Peace is a Collaborative Effort: Women in Badhan Calm Down Political Tension.

Published September 29, 2016 by Muna Ali

Hawa Abdullahi Warsame in her shop in Badhan, Somalia. Photo by Abdullatif Abby

Though not very vocal in the political and formal decision-making scene, women in Somalia have traditionally played an active and critical role in initiating dialog and reconciliation between conflicting parties.

In the wake of the 2016 Somaliland voter registration campaign, political tension sparked up between the Puntland and Somaliland administrations, in the disputed northern Sanaag region. Clashes flared in BodaAdde near Dhahar, leaving at least five people dead and threatening to destabilize the region.

Hawa Abdullahi Warsame recounts how she and a group of other women in Badhan, came together to calm the tension and restore peace in the region.

The women called on both the Puntland and Somaliland administrations to withdraw from the fighting. They also held peace campaigns where they fundraised for the maintenance of peace and looked after casualties of the clashes.

“First, we held meetings where we discussed the need to voice our concerns to the governments of Puntland and Somaliland. We involved the local media in sharing our message that the registration should be carried out peacefully because we all had a lot to lose if we lost the peace.”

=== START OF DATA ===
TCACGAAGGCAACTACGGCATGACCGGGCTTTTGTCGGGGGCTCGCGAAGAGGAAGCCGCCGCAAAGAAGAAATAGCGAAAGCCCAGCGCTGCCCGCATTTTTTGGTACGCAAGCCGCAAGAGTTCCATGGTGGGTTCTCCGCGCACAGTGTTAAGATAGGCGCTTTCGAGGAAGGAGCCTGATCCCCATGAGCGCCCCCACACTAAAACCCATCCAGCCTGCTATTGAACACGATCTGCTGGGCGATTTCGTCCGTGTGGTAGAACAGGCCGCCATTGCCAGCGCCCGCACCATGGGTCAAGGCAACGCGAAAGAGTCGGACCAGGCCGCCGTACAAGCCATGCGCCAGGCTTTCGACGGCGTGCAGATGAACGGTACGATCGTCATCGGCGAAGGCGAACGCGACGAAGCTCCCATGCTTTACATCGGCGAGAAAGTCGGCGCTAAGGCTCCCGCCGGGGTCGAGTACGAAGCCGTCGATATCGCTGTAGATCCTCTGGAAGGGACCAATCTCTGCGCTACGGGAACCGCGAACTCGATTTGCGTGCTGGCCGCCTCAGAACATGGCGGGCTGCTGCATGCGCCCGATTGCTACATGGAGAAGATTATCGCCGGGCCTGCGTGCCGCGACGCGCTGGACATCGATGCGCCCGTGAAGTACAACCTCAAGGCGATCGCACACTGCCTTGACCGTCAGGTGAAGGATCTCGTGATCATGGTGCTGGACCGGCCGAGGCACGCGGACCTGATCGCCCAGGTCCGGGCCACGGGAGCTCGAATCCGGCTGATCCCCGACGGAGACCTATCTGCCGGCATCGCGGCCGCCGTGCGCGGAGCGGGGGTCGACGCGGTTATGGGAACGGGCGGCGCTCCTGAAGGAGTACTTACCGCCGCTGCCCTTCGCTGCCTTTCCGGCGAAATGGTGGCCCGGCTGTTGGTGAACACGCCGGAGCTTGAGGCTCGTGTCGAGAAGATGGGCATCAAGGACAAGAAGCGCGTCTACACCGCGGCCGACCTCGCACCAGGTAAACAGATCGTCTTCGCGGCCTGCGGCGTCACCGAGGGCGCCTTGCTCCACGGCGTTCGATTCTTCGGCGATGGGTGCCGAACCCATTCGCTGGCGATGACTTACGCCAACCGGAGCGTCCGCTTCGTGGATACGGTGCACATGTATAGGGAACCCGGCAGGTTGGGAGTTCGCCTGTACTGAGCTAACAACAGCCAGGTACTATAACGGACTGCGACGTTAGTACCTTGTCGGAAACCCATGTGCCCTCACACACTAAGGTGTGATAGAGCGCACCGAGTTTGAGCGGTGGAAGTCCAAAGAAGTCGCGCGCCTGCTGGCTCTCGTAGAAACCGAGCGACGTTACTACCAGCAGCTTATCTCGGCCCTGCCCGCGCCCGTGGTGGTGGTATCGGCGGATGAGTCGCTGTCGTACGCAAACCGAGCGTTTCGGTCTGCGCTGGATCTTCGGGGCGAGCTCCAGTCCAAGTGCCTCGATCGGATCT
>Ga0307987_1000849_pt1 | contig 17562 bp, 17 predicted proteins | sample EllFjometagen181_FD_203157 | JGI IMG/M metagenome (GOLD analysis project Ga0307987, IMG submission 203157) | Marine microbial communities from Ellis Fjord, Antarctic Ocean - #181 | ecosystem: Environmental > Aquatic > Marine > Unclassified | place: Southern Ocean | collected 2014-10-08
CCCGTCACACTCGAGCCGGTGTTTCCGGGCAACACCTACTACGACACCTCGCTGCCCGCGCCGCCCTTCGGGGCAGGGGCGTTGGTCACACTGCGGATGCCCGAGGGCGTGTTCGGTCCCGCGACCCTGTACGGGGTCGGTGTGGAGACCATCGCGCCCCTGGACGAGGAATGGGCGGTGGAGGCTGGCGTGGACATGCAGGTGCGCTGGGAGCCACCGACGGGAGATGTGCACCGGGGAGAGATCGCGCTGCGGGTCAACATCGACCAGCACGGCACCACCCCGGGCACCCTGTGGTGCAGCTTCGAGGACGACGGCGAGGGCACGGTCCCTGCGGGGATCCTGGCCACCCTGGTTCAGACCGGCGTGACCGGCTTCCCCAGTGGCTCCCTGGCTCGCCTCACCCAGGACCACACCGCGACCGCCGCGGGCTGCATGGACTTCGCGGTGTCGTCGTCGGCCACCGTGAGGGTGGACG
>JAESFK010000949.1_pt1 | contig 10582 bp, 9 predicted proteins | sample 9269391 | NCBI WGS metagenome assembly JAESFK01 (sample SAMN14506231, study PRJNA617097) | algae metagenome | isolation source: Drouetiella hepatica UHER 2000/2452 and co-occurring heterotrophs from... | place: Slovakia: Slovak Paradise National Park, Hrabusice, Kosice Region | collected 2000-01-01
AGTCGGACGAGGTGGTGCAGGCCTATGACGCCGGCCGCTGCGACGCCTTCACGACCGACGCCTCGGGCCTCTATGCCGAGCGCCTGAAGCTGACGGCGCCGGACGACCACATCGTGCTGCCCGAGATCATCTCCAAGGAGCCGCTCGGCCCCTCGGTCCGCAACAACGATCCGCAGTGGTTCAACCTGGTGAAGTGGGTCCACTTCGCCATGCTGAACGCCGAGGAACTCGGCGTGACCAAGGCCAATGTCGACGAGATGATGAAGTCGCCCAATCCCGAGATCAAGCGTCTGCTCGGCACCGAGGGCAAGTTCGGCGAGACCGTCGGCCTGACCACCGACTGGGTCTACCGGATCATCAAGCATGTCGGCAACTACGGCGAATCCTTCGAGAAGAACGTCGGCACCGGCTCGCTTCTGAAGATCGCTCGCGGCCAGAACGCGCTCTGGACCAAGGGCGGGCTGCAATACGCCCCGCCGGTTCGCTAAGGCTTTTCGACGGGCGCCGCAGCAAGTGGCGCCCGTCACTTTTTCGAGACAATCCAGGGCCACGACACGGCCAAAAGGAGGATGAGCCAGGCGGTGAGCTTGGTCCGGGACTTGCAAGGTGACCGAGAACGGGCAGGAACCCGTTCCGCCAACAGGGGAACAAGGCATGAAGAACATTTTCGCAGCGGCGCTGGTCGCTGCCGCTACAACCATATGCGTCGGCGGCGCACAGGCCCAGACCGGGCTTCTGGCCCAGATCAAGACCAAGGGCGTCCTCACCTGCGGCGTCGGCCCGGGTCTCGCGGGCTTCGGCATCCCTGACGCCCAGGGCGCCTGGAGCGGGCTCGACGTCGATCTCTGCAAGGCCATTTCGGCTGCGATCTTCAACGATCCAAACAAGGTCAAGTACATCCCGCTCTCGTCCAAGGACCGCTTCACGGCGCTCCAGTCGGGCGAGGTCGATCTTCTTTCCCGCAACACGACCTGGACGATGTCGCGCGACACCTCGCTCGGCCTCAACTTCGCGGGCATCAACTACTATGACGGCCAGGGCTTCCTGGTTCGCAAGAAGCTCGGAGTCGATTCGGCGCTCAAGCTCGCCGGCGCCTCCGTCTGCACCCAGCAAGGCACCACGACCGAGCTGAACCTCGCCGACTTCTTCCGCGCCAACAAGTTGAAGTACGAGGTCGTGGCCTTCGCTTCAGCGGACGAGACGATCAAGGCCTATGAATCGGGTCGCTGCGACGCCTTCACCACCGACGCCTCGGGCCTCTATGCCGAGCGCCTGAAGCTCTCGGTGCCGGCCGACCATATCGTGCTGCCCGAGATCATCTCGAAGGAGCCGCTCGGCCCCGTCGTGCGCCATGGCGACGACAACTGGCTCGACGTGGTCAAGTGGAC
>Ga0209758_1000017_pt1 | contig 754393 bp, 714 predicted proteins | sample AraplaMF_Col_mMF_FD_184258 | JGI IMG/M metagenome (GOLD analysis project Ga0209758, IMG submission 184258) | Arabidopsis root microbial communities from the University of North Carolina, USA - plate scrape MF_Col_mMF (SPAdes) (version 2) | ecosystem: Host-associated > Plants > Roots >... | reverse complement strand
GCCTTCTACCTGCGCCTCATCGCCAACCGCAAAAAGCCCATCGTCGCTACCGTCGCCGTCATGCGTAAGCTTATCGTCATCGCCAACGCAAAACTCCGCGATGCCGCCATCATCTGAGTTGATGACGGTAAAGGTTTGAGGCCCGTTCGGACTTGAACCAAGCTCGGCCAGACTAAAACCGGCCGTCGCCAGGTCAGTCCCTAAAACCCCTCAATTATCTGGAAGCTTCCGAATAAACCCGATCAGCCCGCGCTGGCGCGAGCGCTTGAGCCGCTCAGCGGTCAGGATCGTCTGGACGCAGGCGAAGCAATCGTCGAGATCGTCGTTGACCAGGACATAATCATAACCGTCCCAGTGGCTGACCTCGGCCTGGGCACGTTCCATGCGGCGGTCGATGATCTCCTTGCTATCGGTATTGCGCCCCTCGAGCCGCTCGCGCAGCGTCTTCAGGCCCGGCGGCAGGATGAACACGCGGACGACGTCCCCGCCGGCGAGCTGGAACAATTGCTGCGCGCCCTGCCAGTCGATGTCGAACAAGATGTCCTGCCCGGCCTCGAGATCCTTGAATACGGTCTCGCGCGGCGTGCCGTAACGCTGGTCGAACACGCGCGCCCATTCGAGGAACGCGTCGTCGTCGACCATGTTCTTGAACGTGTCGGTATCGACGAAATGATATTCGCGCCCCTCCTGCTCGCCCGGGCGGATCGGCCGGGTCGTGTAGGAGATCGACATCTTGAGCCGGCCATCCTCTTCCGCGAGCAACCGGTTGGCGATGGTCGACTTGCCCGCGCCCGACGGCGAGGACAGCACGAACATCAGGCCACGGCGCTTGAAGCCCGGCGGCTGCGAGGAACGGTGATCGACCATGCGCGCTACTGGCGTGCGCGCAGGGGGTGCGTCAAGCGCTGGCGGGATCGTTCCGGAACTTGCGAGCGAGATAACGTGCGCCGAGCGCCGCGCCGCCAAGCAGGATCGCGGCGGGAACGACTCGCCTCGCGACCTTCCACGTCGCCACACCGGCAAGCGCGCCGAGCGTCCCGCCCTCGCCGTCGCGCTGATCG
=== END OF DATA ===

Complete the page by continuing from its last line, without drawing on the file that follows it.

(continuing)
The women organized a peace walk to BodaAdde to protest the political clashes and put their lives at risk, saying that if the conflicting parties insist on fighting, they should first shoot at the unarmed women marching for peace.

“They had to understand that if they were going to shoot at each other and our children, their bullets will have to go through us first!”

Had it not been for their strong voice and desire for peace, the clashes would have escalated into a bigger conflict and claimed more lives. With support and commitment from their community and traditional leaders, the women in Badhan played a significant role in calming the situation.

“We did not do it alone. We involved our community leaders and together, we were able to achieve results. As pastoralists, we cross over into each other’s land for pasture and water. We share resources. We could not let the tension break out into civil war because the effects would have been felt even by future generations.”

Hawa Abdullahi Warsame is an alumni of Adeso's Promoting Women's Political Participation for Development of Peace and Security (PROWOPP) project that has empowered many women to play an active role in their community’s decision-making and maintenance of peace and security.

Watch more about the project here.